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EU foreign policy chief: common positions give us all strength

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EU foreign policy chief: common positions give us all strength


In an exclusive interview with the EU’s High Representative for Foreign and Security Policy, Catherine Ashton, Europe’s top diplomat talked about what lies ahead.

Catherine Ashton: This is not about creating the 28th member state’s foreign policy, it’s about recognising there are things that we do as 27, speaking the same message, that are more effective in the world. If you are thinking about economic prosperity for citizens, you need better trade deals. Trade deals as 27 [mean] more economic power. If you are thinking about some of the big foreign policy questions – security and stability in the world, the effects of climate change – [by] acting and speaking together we can achieve more, and that’s when Europe comes into its own.

Sergio Cantone, euronews: How would you cope with the diverging positions that we sometimes see among member states?

Ashton: Well, member states of course approach the foreign policy partly from their national interests, and that’s right. When I chair the foreign affairs council, 27 foreign ministers come together, and we come together to talk about issues that worry us, for example the Middle East, Iran, Sudan, what’s happening in Somalia with piracy. All of these things impact on the lives of our citizens. And where we can we reach the agreement of our common positions, and that common position gives us all strength because we speak from it to the world.

euronews: Do you think that diplomacy and foreign policy should be transparent, more transparent?

Ashton: I think you always have to have the capacity to be able to talk privately. I’ve been involved in freedom of information for a great deal of my life and I think it’s very important that the citizens know and understand how decisions are made and what’s happening at government level, but there is always a need to be able to be candid and open in discussions that people have in meetings, or in discussions that people have across the world, because you rely on that genuine candor to help you formulate policies. It doesn’t mean that that’s what people’s views are back home, or it doesn’t mean that’s what you take forward. But it does mean you get a great deal of information. That does matter.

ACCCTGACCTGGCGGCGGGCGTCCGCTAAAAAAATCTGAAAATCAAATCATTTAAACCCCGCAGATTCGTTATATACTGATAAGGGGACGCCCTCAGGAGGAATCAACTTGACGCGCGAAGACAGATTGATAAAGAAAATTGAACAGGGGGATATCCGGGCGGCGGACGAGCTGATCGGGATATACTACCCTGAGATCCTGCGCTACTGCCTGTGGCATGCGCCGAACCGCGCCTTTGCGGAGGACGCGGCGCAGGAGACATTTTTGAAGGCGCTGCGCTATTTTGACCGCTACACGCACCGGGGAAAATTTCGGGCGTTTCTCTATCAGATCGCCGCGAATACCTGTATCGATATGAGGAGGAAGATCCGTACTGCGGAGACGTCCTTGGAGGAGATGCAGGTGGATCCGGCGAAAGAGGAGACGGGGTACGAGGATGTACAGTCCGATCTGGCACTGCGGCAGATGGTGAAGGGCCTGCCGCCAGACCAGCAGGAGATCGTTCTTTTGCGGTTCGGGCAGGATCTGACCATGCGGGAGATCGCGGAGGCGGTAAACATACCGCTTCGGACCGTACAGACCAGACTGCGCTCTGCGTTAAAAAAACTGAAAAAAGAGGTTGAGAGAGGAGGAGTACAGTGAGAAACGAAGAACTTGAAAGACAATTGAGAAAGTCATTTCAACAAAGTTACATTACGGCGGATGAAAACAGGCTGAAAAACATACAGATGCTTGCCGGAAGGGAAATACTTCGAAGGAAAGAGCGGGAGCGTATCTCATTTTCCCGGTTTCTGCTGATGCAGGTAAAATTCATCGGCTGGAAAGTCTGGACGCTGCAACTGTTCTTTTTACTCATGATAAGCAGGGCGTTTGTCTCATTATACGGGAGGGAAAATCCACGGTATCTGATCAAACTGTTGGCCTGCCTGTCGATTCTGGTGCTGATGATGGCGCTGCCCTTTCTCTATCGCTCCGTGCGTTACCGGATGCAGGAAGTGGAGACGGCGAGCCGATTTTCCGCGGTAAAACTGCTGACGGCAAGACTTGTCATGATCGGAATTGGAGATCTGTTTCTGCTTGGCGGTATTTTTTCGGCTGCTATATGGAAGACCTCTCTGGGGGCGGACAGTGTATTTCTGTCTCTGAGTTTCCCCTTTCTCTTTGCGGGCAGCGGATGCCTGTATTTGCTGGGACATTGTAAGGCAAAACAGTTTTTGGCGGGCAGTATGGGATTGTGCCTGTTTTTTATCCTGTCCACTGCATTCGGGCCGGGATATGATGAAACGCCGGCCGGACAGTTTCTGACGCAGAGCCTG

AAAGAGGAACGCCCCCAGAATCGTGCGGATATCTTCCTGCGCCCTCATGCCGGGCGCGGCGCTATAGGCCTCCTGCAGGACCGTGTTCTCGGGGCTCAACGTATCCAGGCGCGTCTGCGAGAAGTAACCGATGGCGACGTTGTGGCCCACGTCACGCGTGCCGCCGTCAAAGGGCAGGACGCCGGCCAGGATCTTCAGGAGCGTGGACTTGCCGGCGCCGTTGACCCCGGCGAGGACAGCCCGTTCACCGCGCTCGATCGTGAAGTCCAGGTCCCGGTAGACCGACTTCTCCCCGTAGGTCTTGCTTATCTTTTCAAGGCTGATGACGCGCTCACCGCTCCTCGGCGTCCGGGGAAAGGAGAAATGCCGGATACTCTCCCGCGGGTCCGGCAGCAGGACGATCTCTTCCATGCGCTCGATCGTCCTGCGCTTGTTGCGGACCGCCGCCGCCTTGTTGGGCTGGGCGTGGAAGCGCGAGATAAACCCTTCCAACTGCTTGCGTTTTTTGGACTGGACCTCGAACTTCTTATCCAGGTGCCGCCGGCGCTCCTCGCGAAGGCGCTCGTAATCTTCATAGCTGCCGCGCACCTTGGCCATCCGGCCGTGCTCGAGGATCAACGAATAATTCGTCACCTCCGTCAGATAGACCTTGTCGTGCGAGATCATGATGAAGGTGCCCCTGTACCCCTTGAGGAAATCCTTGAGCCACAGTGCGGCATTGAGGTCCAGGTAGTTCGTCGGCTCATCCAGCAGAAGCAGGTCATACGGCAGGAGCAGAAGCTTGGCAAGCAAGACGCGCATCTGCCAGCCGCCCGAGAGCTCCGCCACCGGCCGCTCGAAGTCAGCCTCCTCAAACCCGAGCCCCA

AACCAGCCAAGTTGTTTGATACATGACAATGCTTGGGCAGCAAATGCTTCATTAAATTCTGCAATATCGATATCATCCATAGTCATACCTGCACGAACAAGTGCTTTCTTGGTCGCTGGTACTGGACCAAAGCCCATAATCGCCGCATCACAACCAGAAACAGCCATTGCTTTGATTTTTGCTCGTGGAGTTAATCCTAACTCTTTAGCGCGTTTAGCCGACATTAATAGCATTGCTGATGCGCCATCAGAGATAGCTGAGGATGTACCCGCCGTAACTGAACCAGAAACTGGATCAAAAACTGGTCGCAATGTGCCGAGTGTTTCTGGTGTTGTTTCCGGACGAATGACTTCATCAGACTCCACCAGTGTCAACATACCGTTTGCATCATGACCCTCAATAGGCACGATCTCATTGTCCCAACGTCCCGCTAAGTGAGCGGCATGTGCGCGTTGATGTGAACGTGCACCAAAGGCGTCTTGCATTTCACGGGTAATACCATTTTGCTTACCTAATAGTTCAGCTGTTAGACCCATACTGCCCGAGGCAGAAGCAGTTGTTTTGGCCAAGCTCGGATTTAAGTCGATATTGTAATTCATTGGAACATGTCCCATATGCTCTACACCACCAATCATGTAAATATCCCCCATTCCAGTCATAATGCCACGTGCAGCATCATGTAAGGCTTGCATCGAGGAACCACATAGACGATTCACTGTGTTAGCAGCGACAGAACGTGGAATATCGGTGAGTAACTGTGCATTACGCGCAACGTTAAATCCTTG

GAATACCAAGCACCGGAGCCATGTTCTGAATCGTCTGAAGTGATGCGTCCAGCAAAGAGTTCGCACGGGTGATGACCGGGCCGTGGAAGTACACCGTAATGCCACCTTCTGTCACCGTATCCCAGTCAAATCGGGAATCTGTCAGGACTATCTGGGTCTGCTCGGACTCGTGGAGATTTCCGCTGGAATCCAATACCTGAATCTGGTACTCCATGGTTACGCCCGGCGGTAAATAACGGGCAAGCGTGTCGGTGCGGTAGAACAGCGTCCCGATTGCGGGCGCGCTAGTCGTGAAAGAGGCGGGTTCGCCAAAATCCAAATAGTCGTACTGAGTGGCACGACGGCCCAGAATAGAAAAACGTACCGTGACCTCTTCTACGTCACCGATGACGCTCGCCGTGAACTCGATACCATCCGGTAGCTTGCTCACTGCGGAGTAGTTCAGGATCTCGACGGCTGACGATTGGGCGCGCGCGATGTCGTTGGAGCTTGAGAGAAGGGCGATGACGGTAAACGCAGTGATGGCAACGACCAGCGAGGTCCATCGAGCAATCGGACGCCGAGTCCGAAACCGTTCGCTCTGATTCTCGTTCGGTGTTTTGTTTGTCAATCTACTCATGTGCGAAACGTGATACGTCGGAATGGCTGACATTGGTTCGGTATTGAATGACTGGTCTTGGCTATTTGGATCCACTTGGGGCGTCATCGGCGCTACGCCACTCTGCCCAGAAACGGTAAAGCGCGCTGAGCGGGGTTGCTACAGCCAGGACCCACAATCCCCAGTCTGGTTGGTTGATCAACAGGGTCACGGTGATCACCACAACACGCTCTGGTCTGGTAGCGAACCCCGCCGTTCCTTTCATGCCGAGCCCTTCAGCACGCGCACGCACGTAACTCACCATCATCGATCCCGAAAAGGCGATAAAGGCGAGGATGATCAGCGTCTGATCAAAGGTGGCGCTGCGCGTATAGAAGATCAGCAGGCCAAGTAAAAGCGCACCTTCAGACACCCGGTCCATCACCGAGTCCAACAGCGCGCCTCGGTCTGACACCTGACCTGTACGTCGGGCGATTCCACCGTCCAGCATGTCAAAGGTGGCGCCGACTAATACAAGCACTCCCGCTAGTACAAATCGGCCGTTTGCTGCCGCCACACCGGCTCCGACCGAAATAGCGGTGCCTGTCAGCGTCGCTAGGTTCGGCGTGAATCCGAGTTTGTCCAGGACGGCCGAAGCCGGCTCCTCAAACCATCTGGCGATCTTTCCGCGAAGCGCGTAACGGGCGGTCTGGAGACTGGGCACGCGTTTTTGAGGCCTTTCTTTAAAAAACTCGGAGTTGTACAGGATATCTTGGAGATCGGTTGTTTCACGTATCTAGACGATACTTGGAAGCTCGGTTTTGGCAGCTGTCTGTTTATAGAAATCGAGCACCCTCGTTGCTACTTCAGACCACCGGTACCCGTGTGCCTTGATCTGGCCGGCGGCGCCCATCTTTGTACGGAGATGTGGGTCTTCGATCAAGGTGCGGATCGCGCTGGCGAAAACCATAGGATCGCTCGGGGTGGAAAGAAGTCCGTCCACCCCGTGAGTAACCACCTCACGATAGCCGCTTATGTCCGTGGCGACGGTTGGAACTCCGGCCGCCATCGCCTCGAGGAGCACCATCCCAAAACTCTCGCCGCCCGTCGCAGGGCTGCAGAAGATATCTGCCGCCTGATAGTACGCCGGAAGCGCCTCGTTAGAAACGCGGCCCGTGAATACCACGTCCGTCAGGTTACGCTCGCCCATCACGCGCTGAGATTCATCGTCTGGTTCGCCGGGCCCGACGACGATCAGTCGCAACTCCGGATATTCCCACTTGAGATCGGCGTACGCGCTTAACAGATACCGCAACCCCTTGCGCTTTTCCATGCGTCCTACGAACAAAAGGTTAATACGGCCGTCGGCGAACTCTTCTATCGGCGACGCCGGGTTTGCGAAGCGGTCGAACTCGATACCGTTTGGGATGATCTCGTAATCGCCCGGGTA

euronews: Are you concerned about the budgetary issue which is striking the EU?

Ashton: In the economic climate we live in, the austerity measures that have to be taken of course need to be reflected in the work of the service. We need to do better. We need to be cost effective. We need to demonstrate value for money, and I’ve made that a big theme of how we go forward. I think we can achieve that, but most importantly make ourselves understood better by the people that we represent.

euronews: What is the most important foreign policy issue for the EU?

Ashton: The most immediate foreign policy issue, rather than most important, is Iran of course, because next week I will be in Geneva meeting with the Iranians, to have the beginning of talks on their nuclear weapons capability. That’s important for me. But if you look across the globe and if you look at it from a perspective of 27 member states, there are different priorities. They all add up to the need to have a strong common agreed policy where we can, in our relationships with Russia, with China, with India, with the United States, and of course for me the great priority is what we are doing in our neigbourhood, how effective we are in supporting countries in our neigbourhood into the future. In a sense, that’s what Europe’s reputation will depend upon.

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